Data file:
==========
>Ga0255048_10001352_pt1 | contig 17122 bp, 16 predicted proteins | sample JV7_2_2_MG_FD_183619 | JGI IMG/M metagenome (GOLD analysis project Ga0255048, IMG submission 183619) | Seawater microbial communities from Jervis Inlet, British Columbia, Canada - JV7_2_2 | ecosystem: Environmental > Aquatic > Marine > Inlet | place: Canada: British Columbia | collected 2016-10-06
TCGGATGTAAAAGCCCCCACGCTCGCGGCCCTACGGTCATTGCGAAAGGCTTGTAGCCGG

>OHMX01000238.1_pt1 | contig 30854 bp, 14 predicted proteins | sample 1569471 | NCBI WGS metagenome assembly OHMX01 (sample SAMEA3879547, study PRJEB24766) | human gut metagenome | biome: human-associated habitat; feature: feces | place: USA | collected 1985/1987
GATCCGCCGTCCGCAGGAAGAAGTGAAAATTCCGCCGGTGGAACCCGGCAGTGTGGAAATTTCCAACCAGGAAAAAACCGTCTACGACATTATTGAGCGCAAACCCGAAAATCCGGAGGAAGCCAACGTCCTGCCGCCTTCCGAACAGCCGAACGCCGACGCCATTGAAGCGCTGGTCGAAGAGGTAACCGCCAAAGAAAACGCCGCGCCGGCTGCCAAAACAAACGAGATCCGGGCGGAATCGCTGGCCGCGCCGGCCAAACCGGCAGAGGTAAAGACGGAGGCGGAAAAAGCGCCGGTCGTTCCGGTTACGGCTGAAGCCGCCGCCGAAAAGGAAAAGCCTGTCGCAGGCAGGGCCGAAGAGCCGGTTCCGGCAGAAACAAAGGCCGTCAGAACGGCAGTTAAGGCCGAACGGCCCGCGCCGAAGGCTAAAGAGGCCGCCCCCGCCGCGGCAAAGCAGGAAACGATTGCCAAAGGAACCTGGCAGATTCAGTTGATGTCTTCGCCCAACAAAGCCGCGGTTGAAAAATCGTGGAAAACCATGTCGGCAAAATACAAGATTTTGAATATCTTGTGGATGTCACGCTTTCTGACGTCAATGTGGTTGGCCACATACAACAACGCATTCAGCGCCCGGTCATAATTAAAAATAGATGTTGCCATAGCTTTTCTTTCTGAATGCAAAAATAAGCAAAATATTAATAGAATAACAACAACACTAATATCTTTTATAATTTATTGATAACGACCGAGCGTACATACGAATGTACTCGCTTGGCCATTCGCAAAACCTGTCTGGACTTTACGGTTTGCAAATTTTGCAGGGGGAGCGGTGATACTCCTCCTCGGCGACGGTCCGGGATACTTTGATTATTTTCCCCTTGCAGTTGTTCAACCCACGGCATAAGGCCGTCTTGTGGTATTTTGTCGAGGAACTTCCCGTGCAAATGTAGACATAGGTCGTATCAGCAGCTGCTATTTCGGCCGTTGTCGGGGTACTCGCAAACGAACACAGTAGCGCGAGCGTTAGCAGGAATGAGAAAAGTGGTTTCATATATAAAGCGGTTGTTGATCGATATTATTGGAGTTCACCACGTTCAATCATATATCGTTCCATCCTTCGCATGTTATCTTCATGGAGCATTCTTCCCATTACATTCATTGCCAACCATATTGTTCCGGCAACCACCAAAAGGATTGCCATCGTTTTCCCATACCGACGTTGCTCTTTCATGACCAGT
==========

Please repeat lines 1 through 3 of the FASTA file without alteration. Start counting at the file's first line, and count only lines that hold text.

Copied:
>Ga0255048_10001352_pt1 | contig 17122 bp, 16 predicted proteins | sample JV7_2_2_MG_FD_183619 | JGI IMG/M metagenome (GOLD analysis project Ga0255048, IMG submission 183619) | Seawater microbial communities from Jervis Inlet, British Columbia, Canada - JV7_2_2 | ecosystem: Environmental > Aquatic > Marine > Inlet | place: Canada: British Columbia | collected 2016-10-06
TCGGATGTAAAAGCCCCCACGCTCGCGGCCCTACGGTCATTGCGAAAGGCTTGTAGCCGG

>OHMX01000238.1_pt1 | contig 30854 bp, 14 predicted proteins | sample 1569471 | NCBI WGS metagenome assembly OHMX01 (sample SAMEA3879547, study PRJEB24766) | human gut metagenome | biome: human-associated habitat; feature: feces | place: USA | collected 1985/1987